There is some progress in Boeing’s 737 MAX deliveries and orders, while China has listed its conditions to start the process to return it to service.
On the 27th of February, TUI Airways took delivery of a new MAX-8 aircraft. This progress marks the first new delivery of a 737 MAX in Europe for Boeing, since the ungrounding. TUI already had 15 MAX aircraft. But they also have orders for a total of 57 737 MAX jets. The airline will hope for at least a partial recovery this summer. And the availability of a robust MAX fleet will be vital, when this happens.
TUI have already flown the MAX in Europe, but this marks the first new delivery of an aircraft in the continent for Boeing. It wasn’t possible to deliver new jets while EASA’s grounding was still in effect in Europe. As deliveries of the 737 MAX progress, TUI will begin to phase out its remaining fleet of 757s. Their 767s are already giving their places to their new 787s.
737 MAX Order For United, Progress In Saudi Arabia
Meanwhile, more progress for the 737 MAX is coming from United today. The airline already has 30 MAX-9 jets in its fleet. It got 16 of these after the ungrounding of the jet. And they had orders for another 55 of this model. Also, they are expecting deliveries of 100 MAX-10 models, from 2023. But today, the airline announced 25 new MAX orders.
We don’t know which MAX variant these 25 jets are for. The airline is expecting them from 2023. And this is fast, even under the circumstances. Boeing of course has a lot of ready-made 737 MAX aircraft and is making good progress delivering them. But they also have several white-tail aircraft, that they can push out the door relatively quickly. Still, United’s order is big, and the airline also seems to be pushing forward deliveries of its existing orders.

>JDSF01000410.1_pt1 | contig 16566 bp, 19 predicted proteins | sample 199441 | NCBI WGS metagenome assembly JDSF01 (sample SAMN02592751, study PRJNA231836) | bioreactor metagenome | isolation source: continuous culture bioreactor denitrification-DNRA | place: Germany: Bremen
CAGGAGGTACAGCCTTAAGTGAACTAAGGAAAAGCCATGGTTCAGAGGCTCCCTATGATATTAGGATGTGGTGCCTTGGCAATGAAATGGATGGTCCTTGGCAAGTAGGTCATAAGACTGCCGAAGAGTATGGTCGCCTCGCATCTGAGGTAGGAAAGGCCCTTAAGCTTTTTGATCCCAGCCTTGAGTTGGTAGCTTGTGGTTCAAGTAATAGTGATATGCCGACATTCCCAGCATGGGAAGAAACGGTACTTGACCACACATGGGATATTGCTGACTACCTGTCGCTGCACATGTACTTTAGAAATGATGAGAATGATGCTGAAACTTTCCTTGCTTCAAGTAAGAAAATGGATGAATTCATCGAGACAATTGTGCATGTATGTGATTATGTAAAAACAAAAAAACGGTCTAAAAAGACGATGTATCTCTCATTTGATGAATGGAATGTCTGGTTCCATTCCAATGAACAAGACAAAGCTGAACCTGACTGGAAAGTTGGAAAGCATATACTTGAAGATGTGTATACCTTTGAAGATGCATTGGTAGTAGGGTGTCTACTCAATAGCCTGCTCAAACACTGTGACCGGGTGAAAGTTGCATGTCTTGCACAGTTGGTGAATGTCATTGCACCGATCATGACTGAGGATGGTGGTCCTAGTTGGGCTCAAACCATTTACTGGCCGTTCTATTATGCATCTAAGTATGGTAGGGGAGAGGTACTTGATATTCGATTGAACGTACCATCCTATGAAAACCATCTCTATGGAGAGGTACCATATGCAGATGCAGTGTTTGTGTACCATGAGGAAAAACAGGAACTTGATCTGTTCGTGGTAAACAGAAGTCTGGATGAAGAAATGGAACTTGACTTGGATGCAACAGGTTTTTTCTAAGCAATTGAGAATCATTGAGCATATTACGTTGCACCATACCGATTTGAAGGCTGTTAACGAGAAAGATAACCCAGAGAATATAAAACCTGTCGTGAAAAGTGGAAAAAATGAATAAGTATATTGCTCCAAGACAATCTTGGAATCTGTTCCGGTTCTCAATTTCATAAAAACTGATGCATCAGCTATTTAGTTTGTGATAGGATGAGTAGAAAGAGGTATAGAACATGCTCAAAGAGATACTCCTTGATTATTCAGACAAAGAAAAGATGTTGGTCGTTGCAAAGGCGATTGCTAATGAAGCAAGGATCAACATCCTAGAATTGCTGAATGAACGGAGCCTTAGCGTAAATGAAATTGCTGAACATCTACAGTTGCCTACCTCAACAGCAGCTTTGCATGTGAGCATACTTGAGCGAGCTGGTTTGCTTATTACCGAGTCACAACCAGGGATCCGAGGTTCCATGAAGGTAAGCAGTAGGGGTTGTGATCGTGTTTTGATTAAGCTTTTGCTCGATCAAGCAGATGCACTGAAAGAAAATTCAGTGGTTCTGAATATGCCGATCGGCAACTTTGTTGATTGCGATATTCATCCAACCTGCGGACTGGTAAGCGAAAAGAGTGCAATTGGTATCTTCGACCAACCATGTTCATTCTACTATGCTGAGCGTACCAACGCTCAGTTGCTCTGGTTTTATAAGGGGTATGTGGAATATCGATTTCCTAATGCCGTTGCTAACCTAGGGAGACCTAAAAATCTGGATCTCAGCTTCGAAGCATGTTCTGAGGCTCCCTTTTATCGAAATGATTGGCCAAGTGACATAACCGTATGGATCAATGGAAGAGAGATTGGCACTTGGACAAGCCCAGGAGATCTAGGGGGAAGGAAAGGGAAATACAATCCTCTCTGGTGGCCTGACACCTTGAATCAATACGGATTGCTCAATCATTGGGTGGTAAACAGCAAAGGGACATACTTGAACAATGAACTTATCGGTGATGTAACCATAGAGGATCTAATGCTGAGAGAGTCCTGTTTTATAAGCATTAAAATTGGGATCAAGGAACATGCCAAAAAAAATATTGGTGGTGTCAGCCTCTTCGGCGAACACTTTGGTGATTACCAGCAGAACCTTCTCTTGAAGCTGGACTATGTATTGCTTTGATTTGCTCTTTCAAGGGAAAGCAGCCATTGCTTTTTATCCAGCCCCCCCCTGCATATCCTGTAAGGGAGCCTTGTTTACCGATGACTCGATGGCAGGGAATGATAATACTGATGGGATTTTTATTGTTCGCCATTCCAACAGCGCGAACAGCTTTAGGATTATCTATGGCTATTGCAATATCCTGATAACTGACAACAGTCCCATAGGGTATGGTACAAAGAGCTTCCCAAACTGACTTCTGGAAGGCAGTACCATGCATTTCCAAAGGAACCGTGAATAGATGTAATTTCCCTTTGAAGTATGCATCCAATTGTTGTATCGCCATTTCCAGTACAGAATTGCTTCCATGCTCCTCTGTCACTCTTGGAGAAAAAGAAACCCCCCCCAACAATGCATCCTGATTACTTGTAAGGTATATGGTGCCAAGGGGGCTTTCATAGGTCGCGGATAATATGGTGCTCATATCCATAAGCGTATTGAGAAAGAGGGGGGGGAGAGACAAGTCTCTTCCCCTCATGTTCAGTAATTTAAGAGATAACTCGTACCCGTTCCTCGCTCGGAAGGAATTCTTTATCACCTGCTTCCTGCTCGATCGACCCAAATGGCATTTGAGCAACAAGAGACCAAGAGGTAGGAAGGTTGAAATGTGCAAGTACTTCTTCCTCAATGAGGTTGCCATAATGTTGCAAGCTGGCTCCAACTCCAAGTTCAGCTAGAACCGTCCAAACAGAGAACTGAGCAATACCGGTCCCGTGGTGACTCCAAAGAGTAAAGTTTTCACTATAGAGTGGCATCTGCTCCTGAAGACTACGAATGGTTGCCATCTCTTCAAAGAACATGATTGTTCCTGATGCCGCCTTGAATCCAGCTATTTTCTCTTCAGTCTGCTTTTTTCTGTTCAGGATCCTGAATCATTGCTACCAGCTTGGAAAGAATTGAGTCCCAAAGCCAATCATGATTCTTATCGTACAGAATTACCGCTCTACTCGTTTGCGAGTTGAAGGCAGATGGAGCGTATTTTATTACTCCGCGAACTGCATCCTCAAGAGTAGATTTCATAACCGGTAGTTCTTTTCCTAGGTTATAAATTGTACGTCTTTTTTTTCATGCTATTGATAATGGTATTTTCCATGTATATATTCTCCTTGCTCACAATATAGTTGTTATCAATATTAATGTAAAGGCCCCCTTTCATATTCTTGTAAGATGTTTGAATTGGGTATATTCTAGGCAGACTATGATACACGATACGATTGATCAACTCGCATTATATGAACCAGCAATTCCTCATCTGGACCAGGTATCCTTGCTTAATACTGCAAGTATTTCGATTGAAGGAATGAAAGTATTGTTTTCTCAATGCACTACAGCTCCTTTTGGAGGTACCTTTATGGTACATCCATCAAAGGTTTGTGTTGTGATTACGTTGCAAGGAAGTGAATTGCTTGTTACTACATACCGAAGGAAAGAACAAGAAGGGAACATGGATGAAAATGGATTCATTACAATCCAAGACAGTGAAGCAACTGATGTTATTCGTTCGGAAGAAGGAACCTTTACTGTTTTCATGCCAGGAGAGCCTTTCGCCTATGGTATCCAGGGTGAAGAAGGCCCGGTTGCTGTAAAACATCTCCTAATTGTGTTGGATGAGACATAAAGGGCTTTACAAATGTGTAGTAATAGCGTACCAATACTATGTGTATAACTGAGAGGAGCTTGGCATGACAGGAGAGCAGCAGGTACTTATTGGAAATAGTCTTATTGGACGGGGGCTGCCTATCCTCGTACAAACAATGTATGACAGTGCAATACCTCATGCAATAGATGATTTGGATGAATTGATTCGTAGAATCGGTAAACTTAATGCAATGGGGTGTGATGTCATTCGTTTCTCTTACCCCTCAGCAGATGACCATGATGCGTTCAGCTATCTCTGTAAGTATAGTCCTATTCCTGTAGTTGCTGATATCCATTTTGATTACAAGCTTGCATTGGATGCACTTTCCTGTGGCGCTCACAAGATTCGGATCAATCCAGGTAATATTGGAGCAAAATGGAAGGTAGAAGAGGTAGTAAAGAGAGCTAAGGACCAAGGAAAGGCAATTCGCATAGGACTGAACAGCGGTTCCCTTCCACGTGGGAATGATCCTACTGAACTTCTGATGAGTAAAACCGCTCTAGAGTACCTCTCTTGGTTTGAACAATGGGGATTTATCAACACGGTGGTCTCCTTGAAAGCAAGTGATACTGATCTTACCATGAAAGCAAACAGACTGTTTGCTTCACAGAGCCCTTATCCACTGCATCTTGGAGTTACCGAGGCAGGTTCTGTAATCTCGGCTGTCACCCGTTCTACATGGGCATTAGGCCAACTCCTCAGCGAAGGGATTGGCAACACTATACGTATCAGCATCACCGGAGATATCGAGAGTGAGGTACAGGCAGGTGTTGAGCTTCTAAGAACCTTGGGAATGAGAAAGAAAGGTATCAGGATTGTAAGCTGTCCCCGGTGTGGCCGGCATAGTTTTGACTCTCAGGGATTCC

Even more progress for the 737 MAX comes from the Middle East. Saudi Arabia is approving the aircraft for return to service. Calling this an ‘ungrounding’ is perhaps not appropriate, as no airlines have MAX aircraft in the country. But as we have seen, Saudi Arabia’s airspace is of vital importance, for its neighbours. And as we recently saw, flydubai can begin flights with the plane in UAE. But they could use access to Saudi airspace, on the way towards Europe or Africa.
Lines Drawn In China?
And while all of this is happening, everyone is looking at China. While the list of countries the 737 MAX can fly in are increasing, little progress is coming from China. This is one of the biggest countries the aircraft will operate in. But its position and size means than many neighbouring countries will need Chinese airspace, to use their jets effectively.
China has now stated that they will conduct test flights of the aircraft when their own conditions allow it. We don’t yet know how China’s conditions for the MAX will differ from those of EASA in Europe or the FAA in the US. The relevant authority is the Civil Aviation Administration of China (CAAC). The agency’s vice head, Dong Zhiyi, has identified three areas in the 737 MAX that they will examine, before making more progress. These are: recertified design changes, proper training for the pilots and specific findings into the crashes.
This follows progress elsewhere in the Asia-Pacific region, with Japan and Australia both approving the 737 MAX recently. But China’s stance is both vital for the country itself, and for the influence it has in the region.
In all, Boeing has many signs of progress in the 737 MAX story: orders, deliveries and ungroundings. But there is still some way to go, before both the aircraft and its maker really recover.